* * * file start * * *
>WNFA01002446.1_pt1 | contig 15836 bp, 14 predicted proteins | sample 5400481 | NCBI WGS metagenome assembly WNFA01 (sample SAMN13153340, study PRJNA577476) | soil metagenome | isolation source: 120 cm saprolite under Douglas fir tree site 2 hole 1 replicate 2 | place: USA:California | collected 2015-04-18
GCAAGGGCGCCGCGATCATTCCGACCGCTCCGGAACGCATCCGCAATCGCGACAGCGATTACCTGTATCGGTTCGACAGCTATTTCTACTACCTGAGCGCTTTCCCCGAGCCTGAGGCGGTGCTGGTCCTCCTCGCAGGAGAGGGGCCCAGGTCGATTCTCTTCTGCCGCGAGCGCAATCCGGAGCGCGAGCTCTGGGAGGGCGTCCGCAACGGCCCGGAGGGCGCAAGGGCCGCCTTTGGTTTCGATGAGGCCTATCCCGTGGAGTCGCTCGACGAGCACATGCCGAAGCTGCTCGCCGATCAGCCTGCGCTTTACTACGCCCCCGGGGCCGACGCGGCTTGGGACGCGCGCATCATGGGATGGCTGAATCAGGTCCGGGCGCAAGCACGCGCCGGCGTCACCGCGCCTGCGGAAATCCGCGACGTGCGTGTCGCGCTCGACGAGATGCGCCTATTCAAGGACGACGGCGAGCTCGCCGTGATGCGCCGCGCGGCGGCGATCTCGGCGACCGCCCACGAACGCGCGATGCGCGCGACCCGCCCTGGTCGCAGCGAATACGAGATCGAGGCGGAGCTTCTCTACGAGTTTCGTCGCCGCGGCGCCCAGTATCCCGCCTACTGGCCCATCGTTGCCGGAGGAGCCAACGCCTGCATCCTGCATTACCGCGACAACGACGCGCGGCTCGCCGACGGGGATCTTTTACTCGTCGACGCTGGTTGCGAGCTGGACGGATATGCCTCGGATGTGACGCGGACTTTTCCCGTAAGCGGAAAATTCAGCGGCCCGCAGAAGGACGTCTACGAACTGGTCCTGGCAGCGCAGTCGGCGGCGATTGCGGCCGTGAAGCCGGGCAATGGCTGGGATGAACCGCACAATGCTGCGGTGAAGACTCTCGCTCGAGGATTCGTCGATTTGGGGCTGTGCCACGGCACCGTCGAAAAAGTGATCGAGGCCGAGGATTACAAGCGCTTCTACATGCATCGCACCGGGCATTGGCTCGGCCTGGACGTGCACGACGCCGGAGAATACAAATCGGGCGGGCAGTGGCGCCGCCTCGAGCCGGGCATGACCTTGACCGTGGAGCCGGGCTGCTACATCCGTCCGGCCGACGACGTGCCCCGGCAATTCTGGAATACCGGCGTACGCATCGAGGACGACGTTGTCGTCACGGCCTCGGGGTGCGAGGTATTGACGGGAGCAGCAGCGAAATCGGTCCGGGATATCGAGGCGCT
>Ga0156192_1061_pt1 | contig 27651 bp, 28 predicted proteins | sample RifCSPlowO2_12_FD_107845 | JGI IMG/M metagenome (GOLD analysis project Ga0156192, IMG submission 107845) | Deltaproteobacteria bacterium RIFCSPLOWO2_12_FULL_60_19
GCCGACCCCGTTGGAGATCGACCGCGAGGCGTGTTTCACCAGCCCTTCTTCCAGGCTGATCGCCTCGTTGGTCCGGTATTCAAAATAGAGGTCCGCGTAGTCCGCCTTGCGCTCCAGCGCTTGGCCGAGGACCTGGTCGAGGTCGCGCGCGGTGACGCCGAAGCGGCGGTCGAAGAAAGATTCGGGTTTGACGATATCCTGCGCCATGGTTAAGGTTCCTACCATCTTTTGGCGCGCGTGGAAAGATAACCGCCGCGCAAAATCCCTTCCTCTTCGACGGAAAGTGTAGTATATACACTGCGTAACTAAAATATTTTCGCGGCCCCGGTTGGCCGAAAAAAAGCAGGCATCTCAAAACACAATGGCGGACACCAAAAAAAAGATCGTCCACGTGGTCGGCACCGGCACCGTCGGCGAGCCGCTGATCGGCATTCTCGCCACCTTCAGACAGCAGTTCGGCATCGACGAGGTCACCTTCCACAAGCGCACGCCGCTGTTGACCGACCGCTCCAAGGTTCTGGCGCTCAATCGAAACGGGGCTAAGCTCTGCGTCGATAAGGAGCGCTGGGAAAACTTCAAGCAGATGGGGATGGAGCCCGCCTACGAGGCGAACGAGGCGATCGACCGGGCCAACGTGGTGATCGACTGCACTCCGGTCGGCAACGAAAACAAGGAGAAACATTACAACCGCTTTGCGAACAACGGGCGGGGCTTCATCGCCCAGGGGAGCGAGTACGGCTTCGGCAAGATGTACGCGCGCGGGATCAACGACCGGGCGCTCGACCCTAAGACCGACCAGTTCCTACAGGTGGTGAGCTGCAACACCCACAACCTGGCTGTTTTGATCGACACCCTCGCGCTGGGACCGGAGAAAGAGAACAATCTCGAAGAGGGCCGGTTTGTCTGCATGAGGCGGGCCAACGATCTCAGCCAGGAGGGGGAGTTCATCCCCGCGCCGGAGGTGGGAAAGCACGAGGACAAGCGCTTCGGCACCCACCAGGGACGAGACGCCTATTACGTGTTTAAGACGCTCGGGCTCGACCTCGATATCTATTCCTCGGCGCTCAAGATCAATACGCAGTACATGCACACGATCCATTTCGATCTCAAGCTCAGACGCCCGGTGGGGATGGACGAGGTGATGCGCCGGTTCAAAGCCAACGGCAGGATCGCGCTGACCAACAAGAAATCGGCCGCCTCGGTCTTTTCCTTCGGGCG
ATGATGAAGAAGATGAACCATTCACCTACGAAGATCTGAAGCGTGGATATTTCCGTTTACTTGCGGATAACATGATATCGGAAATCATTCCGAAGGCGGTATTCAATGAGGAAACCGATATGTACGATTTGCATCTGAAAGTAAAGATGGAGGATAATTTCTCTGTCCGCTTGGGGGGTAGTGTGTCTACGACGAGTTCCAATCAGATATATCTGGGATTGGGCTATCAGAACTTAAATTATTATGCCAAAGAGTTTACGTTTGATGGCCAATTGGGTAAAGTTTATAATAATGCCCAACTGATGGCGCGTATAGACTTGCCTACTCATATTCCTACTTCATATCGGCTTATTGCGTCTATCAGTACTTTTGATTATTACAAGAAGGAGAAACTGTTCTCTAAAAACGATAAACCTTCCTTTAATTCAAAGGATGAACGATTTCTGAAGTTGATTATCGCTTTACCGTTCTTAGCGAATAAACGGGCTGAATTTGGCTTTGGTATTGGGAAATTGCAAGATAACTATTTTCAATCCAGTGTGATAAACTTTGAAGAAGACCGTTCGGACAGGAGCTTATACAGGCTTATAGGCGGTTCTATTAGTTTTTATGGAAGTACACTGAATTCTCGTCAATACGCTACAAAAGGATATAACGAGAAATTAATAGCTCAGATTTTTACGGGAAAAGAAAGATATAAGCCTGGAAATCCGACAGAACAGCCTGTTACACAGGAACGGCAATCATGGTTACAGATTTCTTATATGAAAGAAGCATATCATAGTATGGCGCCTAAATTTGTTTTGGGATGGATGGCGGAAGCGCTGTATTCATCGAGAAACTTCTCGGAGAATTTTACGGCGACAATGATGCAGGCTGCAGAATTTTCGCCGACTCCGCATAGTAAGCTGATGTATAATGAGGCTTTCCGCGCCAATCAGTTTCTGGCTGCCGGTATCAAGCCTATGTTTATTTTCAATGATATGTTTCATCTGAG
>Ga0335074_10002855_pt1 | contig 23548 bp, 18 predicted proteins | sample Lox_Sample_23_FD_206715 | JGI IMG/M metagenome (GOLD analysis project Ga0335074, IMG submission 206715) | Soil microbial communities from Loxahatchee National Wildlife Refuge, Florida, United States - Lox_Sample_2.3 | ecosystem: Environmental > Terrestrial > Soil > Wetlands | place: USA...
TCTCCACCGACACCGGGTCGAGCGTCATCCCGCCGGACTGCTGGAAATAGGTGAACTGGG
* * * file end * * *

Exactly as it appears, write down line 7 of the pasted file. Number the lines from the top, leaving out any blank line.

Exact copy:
TCTCCACCGACACCGGGTCGAGCGTCATCCCGCCGGACTGCTGGAAATAGGTGAACTGGG